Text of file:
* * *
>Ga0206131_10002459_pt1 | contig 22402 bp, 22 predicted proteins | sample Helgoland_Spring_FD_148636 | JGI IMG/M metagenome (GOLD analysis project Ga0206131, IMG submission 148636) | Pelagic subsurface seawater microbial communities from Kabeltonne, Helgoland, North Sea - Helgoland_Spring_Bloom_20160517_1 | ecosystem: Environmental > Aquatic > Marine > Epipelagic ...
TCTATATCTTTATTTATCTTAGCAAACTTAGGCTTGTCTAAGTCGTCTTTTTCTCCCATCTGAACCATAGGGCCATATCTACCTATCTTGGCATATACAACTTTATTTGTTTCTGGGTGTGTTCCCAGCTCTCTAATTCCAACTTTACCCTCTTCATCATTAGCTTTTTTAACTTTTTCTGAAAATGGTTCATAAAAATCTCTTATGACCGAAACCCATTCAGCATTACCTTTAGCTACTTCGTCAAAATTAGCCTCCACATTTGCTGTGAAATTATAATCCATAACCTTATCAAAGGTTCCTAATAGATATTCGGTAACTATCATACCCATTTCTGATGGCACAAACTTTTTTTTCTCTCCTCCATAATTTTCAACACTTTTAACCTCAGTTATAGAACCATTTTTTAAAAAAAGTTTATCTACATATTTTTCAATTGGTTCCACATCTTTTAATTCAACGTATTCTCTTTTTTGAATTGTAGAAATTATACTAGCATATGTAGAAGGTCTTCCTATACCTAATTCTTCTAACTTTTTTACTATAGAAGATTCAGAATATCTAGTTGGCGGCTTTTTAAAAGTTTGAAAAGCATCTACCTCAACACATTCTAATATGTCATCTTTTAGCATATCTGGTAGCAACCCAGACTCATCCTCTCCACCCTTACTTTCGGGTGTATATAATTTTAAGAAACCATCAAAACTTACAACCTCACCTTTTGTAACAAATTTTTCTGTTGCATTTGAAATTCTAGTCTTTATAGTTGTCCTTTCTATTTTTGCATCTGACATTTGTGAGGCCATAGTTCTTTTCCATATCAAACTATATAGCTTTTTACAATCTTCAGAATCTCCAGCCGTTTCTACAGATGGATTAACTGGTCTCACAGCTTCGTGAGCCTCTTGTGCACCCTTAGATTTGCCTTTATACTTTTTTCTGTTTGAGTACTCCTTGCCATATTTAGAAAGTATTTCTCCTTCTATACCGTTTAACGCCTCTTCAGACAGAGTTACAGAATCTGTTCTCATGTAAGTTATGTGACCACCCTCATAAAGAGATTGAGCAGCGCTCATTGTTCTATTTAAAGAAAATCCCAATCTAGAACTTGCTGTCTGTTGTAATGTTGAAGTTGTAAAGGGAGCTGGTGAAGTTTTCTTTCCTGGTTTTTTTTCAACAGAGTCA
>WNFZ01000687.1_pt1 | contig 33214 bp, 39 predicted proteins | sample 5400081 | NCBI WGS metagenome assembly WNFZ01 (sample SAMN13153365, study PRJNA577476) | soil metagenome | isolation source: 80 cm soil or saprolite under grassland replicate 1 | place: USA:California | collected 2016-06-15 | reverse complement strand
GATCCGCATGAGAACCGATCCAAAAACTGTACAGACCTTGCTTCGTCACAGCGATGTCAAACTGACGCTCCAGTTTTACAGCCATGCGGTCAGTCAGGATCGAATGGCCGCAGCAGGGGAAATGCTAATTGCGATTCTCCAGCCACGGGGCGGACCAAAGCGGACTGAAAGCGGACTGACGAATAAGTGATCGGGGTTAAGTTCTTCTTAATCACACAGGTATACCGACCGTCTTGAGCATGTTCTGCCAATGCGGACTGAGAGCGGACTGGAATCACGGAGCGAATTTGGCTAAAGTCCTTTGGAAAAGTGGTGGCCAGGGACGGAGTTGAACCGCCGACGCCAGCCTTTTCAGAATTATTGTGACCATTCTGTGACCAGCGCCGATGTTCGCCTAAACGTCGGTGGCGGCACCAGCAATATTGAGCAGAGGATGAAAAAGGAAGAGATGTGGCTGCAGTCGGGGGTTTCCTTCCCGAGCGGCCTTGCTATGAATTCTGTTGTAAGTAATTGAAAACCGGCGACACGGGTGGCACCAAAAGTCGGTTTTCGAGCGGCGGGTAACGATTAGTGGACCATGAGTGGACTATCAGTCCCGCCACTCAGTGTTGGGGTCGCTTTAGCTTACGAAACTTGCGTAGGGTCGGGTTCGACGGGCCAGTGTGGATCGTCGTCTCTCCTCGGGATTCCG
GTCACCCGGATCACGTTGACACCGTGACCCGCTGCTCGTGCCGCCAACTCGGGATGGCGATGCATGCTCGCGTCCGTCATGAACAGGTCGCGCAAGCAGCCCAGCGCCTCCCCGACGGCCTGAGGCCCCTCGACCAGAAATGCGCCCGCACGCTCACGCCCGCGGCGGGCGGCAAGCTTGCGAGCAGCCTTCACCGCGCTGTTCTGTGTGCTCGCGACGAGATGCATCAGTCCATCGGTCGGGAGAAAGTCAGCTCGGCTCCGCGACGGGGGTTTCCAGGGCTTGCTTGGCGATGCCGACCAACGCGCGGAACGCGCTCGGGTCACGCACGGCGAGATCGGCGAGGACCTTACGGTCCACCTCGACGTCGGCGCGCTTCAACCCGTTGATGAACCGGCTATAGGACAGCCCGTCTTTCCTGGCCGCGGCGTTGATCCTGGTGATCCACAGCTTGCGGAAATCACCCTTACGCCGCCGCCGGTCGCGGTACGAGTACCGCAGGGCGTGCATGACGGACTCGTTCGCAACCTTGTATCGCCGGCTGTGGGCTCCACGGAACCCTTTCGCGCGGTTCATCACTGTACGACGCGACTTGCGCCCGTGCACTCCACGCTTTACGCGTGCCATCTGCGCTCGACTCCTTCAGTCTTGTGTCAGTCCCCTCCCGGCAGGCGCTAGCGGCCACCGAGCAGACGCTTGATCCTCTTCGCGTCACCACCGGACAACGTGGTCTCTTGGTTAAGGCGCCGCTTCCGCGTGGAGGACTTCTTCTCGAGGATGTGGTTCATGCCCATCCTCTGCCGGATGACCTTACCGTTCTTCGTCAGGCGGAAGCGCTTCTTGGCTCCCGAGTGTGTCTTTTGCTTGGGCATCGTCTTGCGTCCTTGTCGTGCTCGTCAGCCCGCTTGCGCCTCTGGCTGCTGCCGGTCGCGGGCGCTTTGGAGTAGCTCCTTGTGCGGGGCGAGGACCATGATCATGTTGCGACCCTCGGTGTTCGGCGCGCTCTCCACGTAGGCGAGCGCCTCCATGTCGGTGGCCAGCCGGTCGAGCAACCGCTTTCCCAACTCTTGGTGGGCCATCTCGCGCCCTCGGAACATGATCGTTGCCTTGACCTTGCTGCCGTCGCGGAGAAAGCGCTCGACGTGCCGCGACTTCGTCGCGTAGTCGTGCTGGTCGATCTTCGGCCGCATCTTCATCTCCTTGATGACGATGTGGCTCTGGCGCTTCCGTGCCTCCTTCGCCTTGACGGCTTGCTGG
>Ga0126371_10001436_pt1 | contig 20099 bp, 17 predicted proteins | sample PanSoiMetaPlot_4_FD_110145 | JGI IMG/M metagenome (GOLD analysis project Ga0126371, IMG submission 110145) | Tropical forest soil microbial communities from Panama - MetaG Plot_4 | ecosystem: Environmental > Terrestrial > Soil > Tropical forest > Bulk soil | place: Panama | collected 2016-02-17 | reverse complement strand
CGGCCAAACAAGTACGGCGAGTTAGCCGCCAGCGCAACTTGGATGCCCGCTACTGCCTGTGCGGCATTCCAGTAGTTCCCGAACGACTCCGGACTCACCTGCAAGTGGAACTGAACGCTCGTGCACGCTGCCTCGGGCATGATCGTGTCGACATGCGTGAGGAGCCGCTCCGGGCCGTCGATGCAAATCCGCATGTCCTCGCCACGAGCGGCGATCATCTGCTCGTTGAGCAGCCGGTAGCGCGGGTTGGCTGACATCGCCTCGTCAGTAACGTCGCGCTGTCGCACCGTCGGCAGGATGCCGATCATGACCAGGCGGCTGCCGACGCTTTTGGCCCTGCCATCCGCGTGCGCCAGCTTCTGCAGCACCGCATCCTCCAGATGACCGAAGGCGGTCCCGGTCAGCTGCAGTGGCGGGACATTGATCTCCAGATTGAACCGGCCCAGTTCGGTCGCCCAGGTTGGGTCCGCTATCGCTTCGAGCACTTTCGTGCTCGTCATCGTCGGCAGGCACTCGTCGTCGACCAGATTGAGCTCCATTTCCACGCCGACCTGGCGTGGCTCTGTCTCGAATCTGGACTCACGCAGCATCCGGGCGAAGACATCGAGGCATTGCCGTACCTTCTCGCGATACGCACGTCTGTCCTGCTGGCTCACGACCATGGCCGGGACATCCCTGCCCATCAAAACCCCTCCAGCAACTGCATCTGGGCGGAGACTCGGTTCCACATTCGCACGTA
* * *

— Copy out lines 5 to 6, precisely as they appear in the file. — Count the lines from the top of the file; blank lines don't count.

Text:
GTCACCCGGATCACGTTGACACCGTGACCCGCTGCTCGTGCCGCCAACTCGGGATGGCGATGCATGCTCGCGTCCGTCATGAACAGGTCGCGCAAGCAGCCCAGCGCCTCCCCGACGGCCTGAGGCCCCTCGACCAGAAATGCGCCCGCACGCTCACGCCCGCGGCGGGCGGCAAGCTTGCGAGCAGCCTTCACCGCGCTGTTCTGTGTGCTCGCGACGAGATGCATCAGTCCATCGGTCGGGAGAAAGTCAGCTCGGCTCCGCGACGGGGGTTTCCAGGGCTTGCTTGGCGATGCCGACCAACGCGCGGAACGCGCTCGGGTCACGCACGGCGAGATCGGCGAGGACCTTACGGTCCACCTCGACGTCGGCGCGCTTCAACCCGTTGATGAACCGGCTATAGGACAGCCCGTCTTTCCTGGCCGCGGCGTTGATCCTGGTGATCCACAGCTTGCGGAAATCACCCTTACGCCGCCGCCGGTCGCGGTACGAGTACCGCAGGGCGTGCATGACGGACTCGTTCGCAACCTTGTATCGCCGGCTGTGGGCTCCACGGAACCCTTTCGCGCGGTTCATCACTGTACGACGCGACTTGCGCCCGTGCACTCCACGCTTTACGCGTGCCATCTGCGCTCGACTCCTTCAGTCTTGTGTCAGTCCCCTCCCGGCAGGCGCTAGCGGCCACCGAGCAGACGCTTGATCCTCTTCGCGTCACCACCGGACAACGTGGTCTCTTGGTTAAGGCGCCGCTTCCGCGTGGAGGACTTCTTCTCGAGGATGTGGTTCATGCCCATCCTCTGCCGGATGACCTTACCGTTCTTCGTCAGGCGGAAGCGCTTCTTGGCTCCCGAGTGTGTCTTTTGCTTGGGCATCGTCTTGCGTCCTTGTCGTGCTCGTCAGCCCGCTTGCGCCTCTGGCTGCTGCCGGTCGCGGGCGCTTTGGAGTAGCTCCTTGTGCGGGGCGAGGACCATGATCATGTTGCGACCCTCGGTGTTCGGCGCGCTCTCCACGTAGGCGAGCGCCTCCATGTCGGTGGCCAGCCGGTCGAGCAACCGCTTTCCCAACTCTTGGTGGGCCATCTCGCGCCCTCGGAACATGATCGTTGCCTTGACCTTGCTGCCGTCGCGGAGAAAGCGCTCGACGTGCCGCGACTTCGTCGCGTAGTCGTGCTGGTCGATCTTCGGCCGCATCTTCATCTCCTTGATGACGATGTGGCTCTGGCGCTTCCGTGCCTCCTTCGCCTTGACGGCTTGCTGG
>Ga0126371_10001436_pt1 | contig 20099 bp, 17 predicted proteins | sample PanSoiMetaPlot_4_FD_110145 | JGI IMG/M metagenome (GOLD analysis project Ga0126371, IMG submission 110145) | Tropical forest soil microbial communities from Panama - MetaG Plot_4 | ecosystem: Environmental > Terrestrial > Soil > Tropical forest > Bulk soil | place: Panama | collected 2016-02-17 | reverse complement strand